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Purpose of this package
package contains functions comparable to the functions in the R package "rethinking" associated with the book Statistical Rethinking by Richard McElreath.
These functions are used in Jupyter and Pluto notebook
projects specifically intended for hands-on use while studying the book or taking the course.
Currently there are 3 of these notebook projects:
Max Lapan's rethinking-2ed-julia which uses Turing.jl and Jupyter notebooks.
The SR2TuringPluto.jl project, also Turing.jl based but using Pluto.jl instead of Jupyter. It is based on Max Lapan's work above.
There is a fourth option to study the Turing.jl versions of the models in the Statistical Rethinking book which is in the form of a package and Franklin web pages: TuringModels.jl.
Why a StatisticalRethinking v4?
Over time more options become available to express the material covered in Statistical Rethinking, e.g. the use of KeyedArrays (provided by AxisKeys.jl) for the representation of mcmc chains.
Other examples are the recently developed ParetoSmooth.jl which could be used in the PSIS related examples as a replacement for ParetoSmoothedImportanceSampling.jl and the preliminary work by SHMUMA on Dagitty.jl (a potential replacement for StructuralCausalModels.jl).
While StatisticalRethinking v3 focused on making StatisticalRethinking.jl mcmc package independent, StatisticalRethinking v4 aims at de-coupling it from a specific graphical package and thus enables new choices for graphics, e.g. using Makie.jl and AlgebraOfGraphics.jl.
StatisticalRethinking.jl v4 also fits better with the new setup of Pluto notebooks which keep track of used package versions in the notebooks themselves (see here).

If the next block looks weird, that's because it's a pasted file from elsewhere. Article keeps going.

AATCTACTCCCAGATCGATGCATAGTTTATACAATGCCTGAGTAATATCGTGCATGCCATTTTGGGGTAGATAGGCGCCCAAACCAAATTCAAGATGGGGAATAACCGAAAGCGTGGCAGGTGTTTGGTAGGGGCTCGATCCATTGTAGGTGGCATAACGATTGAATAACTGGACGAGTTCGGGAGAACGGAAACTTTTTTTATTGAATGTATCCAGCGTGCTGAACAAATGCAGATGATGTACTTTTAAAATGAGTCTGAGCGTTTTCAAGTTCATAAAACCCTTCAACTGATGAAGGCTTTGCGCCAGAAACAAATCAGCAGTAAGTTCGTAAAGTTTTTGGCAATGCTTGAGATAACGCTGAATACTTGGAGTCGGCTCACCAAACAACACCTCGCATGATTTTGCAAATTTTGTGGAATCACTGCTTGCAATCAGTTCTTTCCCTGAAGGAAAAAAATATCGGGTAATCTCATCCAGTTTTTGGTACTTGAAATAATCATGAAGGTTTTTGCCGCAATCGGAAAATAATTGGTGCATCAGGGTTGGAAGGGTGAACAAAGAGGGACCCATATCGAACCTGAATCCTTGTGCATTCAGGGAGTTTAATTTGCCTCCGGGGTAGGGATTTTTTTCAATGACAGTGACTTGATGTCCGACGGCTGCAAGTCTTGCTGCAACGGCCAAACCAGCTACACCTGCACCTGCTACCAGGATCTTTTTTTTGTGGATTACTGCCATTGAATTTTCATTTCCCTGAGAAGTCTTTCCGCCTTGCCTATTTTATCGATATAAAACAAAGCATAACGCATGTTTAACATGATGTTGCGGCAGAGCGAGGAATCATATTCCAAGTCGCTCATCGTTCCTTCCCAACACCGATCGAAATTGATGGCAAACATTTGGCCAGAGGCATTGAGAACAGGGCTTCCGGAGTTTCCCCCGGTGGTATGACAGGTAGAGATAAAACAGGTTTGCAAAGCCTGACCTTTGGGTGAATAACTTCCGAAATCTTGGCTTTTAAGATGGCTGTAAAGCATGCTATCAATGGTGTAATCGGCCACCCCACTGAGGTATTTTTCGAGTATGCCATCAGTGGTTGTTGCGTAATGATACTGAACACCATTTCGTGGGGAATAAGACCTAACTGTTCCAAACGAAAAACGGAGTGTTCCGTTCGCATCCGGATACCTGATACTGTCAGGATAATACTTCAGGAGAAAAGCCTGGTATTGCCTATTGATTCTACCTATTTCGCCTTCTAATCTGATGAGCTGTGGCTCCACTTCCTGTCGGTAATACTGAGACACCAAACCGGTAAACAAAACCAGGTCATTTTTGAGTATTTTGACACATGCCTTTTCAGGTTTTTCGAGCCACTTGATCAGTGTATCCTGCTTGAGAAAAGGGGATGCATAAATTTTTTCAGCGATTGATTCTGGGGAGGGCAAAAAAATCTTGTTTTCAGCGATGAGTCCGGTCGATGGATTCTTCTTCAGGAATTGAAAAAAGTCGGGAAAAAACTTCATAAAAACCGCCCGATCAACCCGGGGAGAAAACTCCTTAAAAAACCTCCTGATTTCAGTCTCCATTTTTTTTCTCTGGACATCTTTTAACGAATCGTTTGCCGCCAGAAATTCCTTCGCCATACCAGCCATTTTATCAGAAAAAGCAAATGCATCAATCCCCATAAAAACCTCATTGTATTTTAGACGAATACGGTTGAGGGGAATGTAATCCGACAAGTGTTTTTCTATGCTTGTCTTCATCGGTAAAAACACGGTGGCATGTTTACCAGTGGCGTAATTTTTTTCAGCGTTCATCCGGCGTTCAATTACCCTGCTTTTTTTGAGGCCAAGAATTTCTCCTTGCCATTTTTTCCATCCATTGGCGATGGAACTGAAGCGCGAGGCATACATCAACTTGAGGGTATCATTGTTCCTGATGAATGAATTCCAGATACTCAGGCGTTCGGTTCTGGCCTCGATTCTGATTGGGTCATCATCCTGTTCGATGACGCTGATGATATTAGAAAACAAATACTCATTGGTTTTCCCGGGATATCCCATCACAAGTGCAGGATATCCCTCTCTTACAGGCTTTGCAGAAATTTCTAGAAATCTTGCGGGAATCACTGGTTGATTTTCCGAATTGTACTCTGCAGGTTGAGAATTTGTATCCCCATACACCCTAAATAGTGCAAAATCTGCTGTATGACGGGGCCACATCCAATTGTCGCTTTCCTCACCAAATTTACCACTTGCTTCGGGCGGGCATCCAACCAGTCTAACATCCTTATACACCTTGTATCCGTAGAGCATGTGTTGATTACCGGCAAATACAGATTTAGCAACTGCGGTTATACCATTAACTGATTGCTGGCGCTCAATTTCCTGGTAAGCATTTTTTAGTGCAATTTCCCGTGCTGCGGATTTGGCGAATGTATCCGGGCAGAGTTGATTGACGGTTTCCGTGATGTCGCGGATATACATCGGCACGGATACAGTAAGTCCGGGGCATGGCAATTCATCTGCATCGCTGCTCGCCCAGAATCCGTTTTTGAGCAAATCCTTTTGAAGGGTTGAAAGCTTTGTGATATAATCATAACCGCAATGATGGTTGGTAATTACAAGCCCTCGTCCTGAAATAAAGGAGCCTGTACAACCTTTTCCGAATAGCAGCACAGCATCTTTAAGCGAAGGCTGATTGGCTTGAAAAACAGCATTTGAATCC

Workflow of StatisticalRethinkingJulia (v4):
Data preparation, typically using CSV.jl, DataFrames.jl and some statistical methods from StatsBase.jl and Statistics.jl. In some cases simulations are used which need Distributions.jl and a few special methods (available in StatisticalRethinking.jl).
Define the mcmc model, e.g. using StanSample.jl or Turing.jl, and obtain draws from the model.
Capture the draws for further processing. In Turing that is usually done using MCMCChains.jl, in StanSample.jl v4 it's mostly in the form of a DataFrame, a StanTable, a KeyedArray chains (obtained from AxisKeys.jl).
For further processing, the projects nearly always convert chains to a DataFrame.
Inspect the chains using statistical and visual methods. In many cases this will need one or more statistical packages and one of the graphical options.
Currently visual options are StatsPlots/Plots based, e.g. in MCMCChains.jl and StatisticalRethinkingPlots.jl.
- The above 5 steps could all be done by just using StanSample.jl or Turing.jl.
The book Statistical Rethinking has a different objective and studies how models compare, how models can help (or mislead) and why multilevel modeling might help in some cases.
- For this, additional packages are available, explained and demonstrated, e.g. StructuralCausalModels.jl, ParetoSmoothedImportanceSampling.jl and quite a few more.
Using StatisticalRethinking v4
To work through the StatisticalRethinking book using Julia and Turing or Stan, download either one of the above mentioned